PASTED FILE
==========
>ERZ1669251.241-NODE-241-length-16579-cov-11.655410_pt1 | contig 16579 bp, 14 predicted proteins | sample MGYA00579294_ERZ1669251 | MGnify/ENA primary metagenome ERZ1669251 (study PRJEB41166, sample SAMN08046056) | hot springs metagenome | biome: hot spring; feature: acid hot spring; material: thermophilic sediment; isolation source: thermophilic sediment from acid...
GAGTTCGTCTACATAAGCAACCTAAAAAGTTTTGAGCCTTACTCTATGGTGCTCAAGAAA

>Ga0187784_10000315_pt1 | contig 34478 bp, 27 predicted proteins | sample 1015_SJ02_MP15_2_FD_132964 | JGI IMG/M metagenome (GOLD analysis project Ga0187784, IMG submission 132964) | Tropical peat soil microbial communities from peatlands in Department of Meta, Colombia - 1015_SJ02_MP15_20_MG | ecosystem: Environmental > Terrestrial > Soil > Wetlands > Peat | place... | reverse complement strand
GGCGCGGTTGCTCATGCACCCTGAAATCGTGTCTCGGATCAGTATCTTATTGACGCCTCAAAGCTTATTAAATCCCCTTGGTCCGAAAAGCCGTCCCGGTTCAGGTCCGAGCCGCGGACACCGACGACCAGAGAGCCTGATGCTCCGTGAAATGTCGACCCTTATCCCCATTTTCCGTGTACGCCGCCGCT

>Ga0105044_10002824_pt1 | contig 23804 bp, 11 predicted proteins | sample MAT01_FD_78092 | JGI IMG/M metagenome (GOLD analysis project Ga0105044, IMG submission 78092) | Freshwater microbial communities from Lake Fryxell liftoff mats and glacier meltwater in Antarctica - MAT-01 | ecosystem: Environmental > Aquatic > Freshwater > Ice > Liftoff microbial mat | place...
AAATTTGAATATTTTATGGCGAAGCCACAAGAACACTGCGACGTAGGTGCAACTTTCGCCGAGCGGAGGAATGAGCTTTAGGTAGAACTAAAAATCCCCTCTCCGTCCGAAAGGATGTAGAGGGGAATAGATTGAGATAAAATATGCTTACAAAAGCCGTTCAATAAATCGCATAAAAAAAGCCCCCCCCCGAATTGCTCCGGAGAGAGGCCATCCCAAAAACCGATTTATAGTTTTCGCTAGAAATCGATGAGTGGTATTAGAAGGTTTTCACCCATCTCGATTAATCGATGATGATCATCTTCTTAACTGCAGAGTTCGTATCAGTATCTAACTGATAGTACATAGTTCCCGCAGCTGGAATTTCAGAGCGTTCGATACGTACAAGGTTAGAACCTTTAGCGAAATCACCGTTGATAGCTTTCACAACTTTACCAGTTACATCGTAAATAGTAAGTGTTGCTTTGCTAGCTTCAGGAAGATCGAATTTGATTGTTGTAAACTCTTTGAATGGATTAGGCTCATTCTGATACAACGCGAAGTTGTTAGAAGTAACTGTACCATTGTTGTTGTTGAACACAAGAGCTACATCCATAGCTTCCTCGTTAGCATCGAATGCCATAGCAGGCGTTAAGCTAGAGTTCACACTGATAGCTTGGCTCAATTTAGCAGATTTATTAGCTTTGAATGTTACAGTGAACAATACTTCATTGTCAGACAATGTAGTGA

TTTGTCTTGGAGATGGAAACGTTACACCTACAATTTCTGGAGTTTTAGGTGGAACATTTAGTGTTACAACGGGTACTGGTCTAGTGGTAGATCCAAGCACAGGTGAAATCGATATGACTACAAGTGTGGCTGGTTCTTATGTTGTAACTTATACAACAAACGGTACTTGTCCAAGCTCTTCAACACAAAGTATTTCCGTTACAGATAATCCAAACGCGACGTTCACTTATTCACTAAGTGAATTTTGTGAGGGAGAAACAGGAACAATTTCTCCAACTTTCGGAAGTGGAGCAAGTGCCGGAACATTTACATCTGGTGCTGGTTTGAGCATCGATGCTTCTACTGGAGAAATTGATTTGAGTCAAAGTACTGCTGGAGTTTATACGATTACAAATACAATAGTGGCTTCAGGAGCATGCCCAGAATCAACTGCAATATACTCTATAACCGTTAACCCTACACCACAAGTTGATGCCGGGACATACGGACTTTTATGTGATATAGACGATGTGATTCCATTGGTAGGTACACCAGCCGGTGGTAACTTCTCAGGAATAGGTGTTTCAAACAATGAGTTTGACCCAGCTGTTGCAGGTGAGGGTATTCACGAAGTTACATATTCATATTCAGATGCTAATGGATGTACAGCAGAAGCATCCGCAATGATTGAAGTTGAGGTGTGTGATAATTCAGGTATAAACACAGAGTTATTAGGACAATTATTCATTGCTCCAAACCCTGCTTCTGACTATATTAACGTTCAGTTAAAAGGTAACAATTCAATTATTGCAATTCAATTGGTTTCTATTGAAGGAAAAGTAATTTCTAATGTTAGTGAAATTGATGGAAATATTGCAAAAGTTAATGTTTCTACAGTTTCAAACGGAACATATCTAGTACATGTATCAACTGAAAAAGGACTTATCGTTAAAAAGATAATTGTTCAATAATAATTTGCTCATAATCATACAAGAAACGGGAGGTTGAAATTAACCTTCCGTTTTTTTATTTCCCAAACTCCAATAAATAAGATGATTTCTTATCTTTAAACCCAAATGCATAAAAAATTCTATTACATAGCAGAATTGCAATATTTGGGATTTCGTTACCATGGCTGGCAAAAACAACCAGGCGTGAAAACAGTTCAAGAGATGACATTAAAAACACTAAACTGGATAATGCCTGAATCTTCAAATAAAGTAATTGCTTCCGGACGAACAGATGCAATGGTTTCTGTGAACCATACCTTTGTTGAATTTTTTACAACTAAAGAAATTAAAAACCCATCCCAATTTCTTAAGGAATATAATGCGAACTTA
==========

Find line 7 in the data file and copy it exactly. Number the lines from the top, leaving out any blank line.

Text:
TTTGTCTTGGAGATGGAAACGTTACACCTACAATTTCTGGAGTTTTAGGTGGAACATTTAGTGTTACAACGGGTACTGGTCTAGTGGTAGATCCAAGCACAGGTGAAATCGATATGACTACAAGTGTGGCTGGTTCTTATGTTGTAACTTATACAACAAACGGTACTTGTCCAAGCTCTTCAACACAAAGTATTTCCGTTACAGATAATCCAAACGCGACGTTCACTTATTCACTAAGTGAATTTTGTGAGGGAGAAACAGGAACAATTTCTCCAACTTTCGGAAGTGGAGCAAGTGCCGGAACATTTACATCTGGTGCTGGTTTGAGCATCGATGCTTCTACTGGAGAAATTGATTTGAGTCAAAGTACTGCTGGAGTTTATACGATTACAAATACAATAGTGGCTTCAGGAGCATGCCCAGAATCAACTGCAATATACTCTATAACCGTTAACCCTACACCACAAGTTGATGCCGGGACATACGGACTTTTATGTGATATAGACGATGTGATTCCATTGGTAGGTACACCAGCCGGTGGTAACTTCTCAGGAATAGGTGTTTCAAACAATGAGTTTGACCCAGCTGTTGCAGGTGAGGGTATTCACGAAGTTACATATTCATATTCAGATGCTAATGGATGTACAGCAGAAGCATCCGCAATGATTGAAGTTGAGGTGTGTGATAATTCAGGTATAAACACAGAGTTATTAGGACAATTATTCATTGCTCCAAACCCTGCTTCTGACTATATTAACGTTCAGTTAAAAGGTAACAATTCAATTATTGCAATTCAATTGGTTTCTATTGAAGGAAAAGTAATTTCTAATGTTAGTGAAATTGATGGAAATATTGCAAAAGTTAATGTTTCTACAGTTTCAAACGGAACATATCTAGTACATGTATCAACTGAAAAAGGACTTATCGTTAAAAAGATAATTGTTCAATAATAATTTGCTCATAATCATACAAGAAACGGGAGGTTGAAATTAACCTTCCGTTTTTTTATTTCCCAAACTCCAATAAATAAGATGATTTCTTATCTTTAAACCCAAATGCATAAAAAATTCTATTACATAGCAGAATTGCAATATTTGGGATTTCGTTACCATGGCTGGCAAAAACAACCAGGCGTGAAAACAGTTCAAGAGATGACATTAAAAACACTAAACTGGATAATGCCTGAATCTTCAAATAAAGTAATTGCTTCCGGACGAACAGATGCAATGGTTTCTGTGAACCATACCTTTGTTGAATTTTTTACAACTAAAGAAATTAAAAACCCATCCCAATTTCTTAAGGAATATAATGCGAACTTA